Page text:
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  8. jiggyfly

    jiggyfly Member

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    This is not just a billionaire issue corruption is an issue all its own.
     
  9. dobro1229

    dobro1229 Contributing Member

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    Exactly which is why my post was so long. It's not just a billionaire issue. It's the lack of a wall between the government and influential money in politics that leads to corruption. The conditions our economy produces around Billionaires just heightens the risk profile for corruption without that much needed wall.
     
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  10. Invisible Fan

    Invisible Fan Insider Newsletter™ 2X Diamond Member

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    A separate far reaching question is whether the children of billionaires should be allowed to inherit an insane amount of wealth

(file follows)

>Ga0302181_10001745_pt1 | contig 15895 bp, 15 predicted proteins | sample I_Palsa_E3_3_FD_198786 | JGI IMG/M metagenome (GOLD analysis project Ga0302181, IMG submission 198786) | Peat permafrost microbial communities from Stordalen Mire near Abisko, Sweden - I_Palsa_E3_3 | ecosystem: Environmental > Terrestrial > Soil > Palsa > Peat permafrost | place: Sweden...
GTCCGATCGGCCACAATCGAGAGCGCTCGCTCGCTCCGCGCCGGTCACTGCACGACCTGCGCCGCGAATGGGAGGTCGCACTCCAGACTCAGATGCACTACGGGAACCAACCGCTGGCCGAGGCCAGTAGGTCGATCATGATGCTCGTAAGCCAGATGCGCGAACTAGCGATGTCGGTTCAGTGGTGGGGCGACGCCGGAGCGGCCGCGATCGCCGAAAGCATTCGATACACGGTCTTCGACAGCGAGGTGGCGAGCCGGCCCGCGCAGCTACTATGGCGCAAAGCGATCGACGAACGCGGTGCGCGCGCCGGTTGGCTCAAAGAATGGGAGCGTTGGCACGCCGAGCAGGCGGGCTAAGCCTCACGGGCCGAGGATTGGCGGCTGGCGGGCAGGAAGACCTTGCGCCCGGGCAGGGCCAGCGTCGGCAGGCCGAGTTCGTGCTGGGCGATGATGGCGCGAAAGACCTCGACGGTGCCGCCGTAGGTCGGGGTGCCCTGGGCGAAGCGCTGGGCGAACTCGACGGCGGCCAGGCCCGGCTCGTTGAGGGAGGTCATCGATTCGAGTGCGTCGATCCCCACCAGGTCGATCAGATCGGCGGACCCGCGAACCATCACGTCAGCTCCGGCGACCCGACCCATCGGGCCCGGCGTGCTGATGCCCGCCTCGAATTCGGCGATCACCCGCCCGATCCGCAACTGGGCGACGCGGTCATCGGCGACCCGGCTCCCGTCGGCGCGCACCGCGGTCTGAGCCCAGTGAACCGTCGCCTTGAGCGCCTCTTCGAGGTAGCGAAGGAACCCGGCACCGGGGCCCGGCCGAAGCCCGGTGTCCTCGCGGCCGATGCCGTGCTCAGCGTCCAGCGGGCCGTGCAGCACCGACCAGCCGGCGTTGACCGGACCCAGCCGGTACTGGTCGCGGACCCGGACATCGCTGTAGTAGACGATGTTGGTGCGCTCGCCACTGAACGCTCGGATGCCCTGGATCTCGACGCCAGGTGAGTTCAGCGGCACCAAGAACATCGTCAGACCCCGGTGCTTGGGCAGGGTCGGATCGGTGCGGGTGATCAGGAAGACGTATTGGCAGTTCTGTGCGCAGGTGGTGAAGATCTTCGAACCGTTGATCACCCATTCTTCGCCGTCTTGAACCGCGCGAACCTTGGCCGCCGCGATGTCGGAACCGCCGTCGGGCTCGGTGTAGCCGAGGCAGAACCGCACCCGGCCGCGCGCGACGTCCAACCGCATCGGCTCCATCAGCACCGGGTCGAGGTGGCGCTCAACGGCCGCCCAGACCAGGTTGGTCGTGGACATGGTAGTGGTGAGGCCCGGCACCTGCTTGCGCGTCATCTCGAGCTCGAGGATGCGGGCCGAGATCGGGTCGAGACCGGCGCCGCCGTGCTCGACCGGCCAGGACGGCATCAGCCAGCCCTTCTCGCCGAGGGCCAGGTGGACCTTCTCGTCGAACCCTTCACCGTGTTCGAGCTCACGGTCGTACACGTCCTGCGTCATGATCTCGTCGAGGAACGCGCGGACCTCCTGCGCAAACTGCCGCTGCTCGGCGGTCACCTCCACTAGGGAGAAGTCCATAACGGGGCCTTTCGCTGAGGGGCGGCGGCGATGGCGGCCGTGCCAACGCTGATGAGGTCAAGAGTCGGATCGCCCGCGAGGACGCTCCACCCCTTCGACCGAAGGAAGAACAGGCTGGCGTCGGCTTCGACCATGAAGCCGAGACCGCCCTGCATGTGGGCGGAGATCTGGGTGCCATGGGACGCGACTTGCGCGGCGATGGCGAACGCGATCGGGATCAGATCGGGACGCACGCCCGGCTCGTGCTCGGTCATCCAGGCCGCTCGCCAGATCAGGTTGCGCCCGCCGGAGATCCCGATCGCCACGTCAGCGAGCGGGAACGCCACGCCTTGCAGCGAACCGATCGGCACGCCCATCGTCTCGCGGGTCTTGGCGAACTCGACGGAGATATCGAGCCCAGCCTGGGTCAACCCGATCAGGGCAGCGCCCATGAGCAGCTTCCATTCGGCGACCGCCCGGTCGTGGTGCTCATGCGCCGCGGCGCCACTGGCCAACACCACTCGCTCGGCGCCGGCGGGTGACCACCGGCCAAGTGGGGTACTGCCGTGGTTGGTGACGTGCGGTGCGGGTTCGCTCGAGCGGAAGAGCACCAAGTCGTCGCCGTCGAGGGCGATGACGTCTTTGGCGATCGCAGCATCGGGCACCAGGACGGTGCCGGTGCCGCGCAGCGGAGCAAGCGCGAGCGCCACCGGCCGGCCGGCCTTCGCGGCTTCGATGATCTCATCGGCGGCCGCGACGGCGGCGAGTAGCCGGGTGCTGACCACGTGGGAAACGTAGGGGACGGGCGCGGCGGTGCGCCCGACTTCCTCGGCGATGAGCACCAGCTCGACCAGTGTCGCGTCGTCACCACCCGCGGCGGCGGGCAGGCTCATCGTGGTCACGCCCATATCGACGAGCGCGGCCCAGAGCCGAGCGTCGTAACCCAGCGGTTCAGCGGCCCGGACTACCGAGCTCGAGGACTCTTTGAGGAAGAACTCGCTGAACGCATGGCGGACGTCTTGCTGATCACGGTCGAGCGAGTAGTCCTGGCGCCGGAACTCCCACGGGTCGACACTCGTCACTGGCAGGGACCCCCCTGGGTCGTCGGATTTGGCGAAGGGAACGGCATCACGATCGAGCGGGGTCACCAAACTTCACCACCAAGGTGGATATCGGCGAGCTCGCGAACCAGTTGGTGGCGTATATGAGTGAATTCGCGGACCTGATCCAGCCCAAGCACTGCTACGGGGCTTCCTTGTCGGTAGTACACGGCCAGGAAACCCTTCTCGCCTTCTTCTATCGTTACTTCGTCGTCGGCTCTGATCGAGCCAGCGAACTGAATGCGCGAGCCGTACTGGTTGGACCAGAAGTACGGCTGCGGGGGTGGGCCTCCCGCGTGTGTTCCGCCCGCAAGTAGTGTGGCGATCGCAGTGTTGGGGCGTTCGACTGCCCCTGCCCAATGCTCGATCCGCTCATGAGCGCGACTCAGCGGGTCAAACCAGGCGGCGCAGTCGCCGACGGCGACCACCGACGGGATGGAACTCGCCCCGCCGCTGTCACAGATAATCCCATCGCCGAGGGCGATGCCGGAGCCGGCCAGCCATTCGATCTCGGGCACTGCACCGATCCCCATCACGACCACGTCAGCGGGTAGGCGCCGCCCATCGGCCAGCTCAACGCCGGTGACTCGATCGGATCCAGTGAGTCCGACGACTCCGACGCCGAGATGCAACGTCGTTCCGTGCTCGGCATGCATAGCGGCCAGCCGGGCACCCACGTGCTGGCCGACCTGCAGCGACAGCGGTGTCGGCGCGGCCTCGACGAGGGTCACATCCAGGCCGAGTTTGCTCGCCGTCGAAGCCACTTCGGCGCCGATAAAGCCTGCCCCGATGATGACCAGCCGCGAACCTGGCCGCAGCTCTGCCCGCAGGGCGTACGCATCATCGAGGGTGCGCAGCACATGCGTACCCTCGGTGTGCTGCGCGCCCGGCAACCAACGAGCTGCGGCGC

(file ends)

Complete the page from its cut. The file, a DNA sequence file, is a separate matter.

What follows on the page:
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  11. Nigel Thornberry

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    ARE THE MODS TRYING TO GET ME PREGNANT?!?! @Deckard
     
  12. HTM

    HTM Member

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    Sure. It's how the person who earned the money wanted their money distributed. We already have an Estate tax for estate's which exceed $11.4 million. What is the alternative? Have the government confiscate it? If the deceased wanted to leave it to the United States Treasury or any other organization or individual, they could have.
     
  13. AleksandarN

    AleksandarN Member